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The Roman Spring of Kendra and Anthony (Part 1)


One of the most rewarding things about maintaining this website is meeting kindred spirits. Anthony and I met through vivandlarry.com years ago and had a passing acquaintance on Facebook. We finally hung out in person when I moved to north London two years ago. He and his partner lived nearby. We immediately bonded over our love for Vivien Leigh and classic cinema. He studies film, as well, and knows more than I do about a lot of stars of Hollywood’s golden age. He is also really good at impersonating film characters. When he started quoting The Roman Spring of Mrs. Stone (not just Warren Beatty, but Vivien Leigh and Coral Browne, too) I laughed so hard I cried. We became instant friends.

Anthony has been studying abroad in Rome since October and this week I finally got a chance to go and visit him. It was my first trip to Italy, and because we share so many of the same interests, I was happy to let Anthony show me around! Here are photos from day 1 of my visit.

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An afternoon at Notley Abbey

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An afternoon at Notley Abbey

It’s officially spring, but winter still reigns in England. With freezing temperatures and even snow on occasion, it hasn’t been a very pleasant time to be outside. However, I recently treated myself to a new camera lens and was eager to try it out. As I was going to visit Robbie near Buckinghamshire anyway, I had a spur-of-the-moment idea (as usual) of going out to Notley Abbey for a photo shoot. Unfortunately, they were booked up with bridal viewings on Sunday, so I went this past Monday, instead, and was met by my friend Zara who came up from London.

I’ve been to Notley a few times now in various seasons, but am always struck by the beauty that surrounds it. Walking around the manicured grounds, it’s equally easy to imagine Vivien Leigh and Laurence Olivier in their heyday, and why they loved this place so much. I tried to capture some of the old world charm in my photographs. It really is a stunning house.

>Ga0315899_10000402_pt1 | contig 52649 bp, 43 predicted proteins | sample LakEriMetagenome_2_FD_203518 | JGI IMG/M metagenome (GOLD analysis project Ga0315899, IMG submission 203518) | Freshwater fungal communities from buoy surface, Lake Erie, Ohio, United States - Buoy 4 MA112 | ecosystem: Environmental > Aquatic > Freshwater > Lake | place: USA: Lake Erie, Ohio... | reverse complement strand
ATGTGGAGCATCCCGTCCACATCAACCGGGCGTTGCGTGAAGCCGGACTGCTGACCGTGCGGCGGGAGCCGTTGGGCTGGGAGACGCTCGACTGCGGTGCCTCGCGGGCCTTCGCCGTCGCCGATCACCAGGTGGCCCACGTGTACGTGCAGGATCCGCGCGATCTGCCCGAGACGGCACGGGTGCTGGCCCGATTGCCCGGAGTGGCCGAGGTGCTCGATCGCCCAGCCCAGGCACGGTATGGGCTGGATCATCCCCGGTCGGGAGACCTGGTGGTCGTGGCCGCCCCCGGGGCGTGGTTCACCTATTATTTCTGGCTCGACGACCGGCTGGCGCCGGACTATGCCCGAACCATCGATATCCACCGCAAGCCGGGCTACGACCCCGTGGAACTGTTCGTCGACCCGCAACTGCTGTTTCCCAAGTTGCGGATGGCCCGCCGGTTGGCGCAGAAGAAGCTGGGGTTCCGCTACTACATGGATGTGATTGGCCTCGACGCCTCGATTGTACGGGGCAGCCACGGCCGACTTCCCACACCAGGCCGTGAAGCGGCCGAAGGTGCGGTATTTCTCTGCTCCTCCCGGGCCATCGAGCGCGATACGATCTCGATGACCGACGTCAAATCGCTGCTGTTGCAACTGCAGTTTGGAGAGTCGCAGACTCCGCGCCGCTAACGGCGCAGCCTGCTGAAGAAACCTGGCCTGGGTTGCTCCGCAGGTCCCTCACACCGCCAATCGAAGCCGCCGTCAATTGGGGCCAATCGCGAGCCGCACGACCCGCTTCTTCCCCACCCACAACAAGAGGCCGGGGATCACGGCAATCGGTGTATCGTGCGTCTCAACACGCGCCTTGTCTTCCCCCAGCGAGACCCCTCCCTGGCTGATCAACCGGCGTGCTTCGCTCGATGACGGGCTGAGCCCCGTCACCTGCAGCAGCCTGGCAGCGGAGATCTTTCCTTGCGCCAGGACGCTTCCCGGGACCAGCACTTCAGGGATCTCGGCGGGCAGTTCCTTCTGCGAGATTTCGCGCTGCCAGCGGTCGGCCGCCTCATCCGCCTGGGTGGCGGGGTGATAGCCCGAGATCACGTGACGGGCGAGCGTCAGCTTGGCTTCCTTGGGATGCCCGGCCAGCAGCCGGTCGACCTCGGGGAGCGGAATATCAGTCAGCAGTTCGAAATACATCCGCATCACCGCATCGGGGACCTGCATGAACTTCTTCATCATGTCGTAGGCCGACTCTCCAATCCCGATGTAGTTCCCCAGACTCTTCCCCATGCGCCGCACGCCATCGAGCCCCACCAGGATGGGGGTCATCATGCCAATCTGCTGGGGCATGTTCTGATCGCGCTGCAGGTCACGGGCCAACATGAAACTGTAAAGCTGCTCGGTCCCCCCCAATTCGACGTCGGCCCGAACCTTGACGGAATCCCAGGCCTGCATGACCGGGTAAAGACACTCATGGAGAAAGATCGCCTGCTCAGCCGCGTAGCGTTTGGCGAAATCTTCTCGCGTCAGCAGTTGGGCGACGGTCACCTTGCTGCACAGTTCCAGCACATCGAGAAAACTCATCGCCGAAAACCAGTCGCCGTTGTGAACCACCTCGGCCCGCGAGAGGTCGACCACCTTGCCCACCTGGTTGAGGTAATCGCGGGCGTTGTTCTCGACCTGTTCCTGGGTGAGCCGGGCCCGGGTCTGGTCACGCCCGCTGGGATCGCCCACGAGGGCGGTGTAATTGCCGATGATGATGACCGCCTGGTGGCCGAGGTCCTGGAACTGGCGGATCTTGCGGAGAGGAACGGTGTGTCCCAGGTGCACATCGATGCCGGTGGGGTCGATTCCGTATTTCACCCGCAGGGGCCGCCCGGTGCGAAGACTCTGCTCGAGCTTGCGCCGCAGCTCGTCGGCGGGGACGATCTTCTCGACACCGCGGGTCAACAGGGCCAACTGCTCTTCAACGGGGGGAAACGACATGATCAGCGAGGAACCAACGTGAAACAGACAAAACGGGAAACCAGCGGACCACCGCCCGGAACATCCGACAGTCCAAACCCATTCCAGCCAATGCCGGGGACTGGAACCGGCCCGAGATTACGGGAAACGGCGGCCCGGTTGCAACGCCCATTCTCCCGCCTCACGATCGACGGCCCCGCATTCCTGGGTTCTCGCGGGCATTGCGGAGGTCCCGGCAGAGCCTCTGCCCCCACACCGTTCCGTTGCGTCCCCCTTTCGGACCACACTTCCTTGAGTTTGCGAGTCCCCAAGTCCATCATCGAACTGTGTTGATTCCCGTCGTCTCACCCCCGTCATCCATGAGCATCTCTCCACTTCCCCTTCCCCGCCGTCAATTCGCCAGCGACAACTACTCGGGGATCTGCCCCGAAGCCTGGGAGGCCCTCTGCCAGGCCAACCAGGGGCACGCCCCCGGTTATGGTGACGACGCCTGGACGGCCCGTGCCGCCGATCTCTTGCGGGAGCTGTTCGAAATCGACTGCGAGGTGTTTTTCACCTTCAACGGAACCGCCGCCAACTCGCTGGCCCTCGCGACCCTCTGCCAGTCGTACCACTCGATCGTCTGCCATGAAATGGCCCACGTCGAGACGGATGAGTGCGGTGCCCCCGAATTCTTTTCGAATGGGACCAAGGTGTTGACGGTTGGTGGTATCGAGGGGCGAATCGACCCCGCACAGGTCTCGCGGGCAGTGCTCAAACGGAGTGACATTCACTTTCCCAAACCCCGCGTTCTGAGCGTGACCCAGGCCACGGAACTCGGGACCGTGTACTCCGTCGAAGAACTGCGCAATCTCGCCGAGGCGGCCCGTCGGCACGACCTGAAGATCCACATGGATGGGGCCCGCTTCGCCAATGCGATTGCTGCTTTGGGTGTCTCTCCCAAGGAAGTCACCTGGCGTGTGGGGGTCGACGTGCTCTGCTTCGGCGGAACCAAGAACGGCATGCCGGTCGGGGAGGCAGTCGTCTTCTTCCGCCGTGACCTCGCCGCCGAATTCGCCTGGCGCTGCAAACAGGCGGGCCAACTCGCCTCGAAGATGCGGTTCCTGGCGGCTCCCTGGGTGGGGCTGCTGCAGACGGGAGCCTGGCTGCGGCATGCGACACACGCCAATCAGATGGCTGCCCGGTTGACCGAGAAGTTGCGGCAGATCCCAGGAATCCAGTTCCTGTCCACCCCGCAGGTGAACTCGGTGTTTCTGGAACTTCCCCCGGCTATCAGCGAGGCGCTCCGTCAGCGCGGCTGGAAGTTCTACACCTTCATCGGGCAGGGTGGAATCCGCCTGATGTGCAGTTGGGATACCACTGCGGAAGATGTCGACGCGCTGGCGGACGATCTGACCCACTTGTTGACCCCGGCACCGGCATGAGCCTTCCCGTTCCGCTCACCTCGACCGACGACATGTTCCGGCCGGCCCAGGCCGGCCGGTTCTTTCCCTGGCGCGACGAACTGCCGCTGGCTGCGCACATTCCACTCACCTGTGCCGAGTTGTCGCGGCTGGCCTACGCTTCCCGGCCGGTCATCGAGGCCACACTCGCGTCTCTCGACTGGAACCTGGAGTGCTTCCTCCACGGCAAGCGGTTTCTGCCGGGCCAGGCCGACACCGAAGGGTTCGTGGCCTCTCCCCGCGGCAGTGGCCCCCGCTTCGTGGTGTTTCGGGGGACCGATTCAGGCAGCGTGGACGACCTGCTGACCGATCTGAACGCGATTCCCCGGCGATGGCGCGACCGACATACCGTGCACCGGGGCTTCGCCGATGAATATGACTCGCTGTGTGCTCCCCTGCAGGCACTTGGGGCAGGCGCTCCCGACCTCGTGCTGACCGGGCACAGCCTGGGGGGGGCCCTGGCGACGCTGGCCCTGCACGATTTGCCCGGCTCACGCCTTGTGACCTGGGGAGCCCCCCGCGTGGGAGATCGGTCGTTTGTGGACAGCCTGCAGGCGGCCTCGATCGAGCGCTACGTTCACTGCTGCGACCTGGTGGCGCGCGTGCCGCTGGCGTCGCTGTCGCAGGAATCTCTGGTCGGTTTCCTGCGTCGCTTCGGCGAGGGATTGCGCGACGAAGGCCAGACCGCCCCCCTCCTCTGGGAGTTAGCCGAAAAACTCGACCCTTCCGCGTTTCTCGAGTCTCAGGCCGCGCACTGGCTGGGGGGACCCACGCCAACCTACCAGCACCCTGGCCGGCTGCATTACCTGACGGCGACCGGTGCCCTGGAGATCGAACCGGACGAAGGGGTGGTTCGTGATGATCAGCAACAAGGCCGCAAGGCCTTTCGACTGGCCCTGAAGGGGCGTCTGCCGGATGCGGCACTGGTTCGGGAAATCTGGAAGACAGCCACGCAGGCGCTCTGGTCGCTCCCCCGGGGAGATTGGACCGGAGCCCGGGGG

All photos © Kendra Bean, 2013

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An ode to Coco

Coco the Siamese cat

It’s rare that we get everything that we want at the same time. Sometimes, happy occasions are counteracted with sad ones. I handed in the manuscript for my book this past Saturday. That same day, I got a text from my mom saying that my beloved Siamese cat, Coco, had to be put to sleep. I had known this was coming since Christmas, but knowledge and distance didn’t make the news completely easy to take.

Coco and I had been through a lot together. Some of you may remember me posting photos on here when I first got her. I adopted Coco from the Southern California Siamese Rescue in May 2009. I was in my post-college-trying-to-figure-out-my-life phase and was going through a bit of depression and loneliness. I decided I wanted to adopt a cat, and so started looking online for those available in my general area. Then I saw Coco’s picture on the SoCal Siamese website, and was immediately won over by her beauty and obvious diva-ish attitude. Also, come on, Coco? Coco Bean? It was destiny.

I drove two hours to Burbank where she was being fostered by a British couple. They told me that she was very timid, had been abandoned, had some dental work done, and had been in a few foster homes previously because she didn’t get along with other cats and had a tendency to hide a lot. I went into the bathroom and found her huddled behind the toilet. She had nowhere to run but she let me pet her and I took her home with me. It took her a few days to start warming up to her new surroundings, but from then on, we were pals.

Then, about five months in, she stopped eating, began sleeping all day, and was drooling quite a bit. A trip to the vet revealed that she had an unfortunately common problem with Oriental cats: stomatitis. Her gums became so infected that within a few months, I was faced with the option of giving her back to the shelter and having her put down, or paying for a very expensive surgery to have all of her teeth removed. The stress of the situation was overwhelming. I didn’t have enough money to pay the vet bills – I wasn’t expecting a sick cat right off the bat – but I had promised to be her “forever home.” So, I turned to tumblr and twitter for help, and amazingly, total strangers reached out to chip in. Within a week, I’d raised enough money to pay for her surgery. Talk about tears of gratitude on this end. After a bit of a rough recovery, Coco was like a completely new cat – still skittish and only let me pet her, but definitely not as reclusive as she had been.

When I got accepted to grad school and moved to London, I took Coco up north to live with my parents and she ended up taking to my dad. Not surprising, considering he’s basically an animal whisperer. But she still remembered me when I came home for visits, and every weekend when I Skyped with my parents, I’d ask for a Coco report.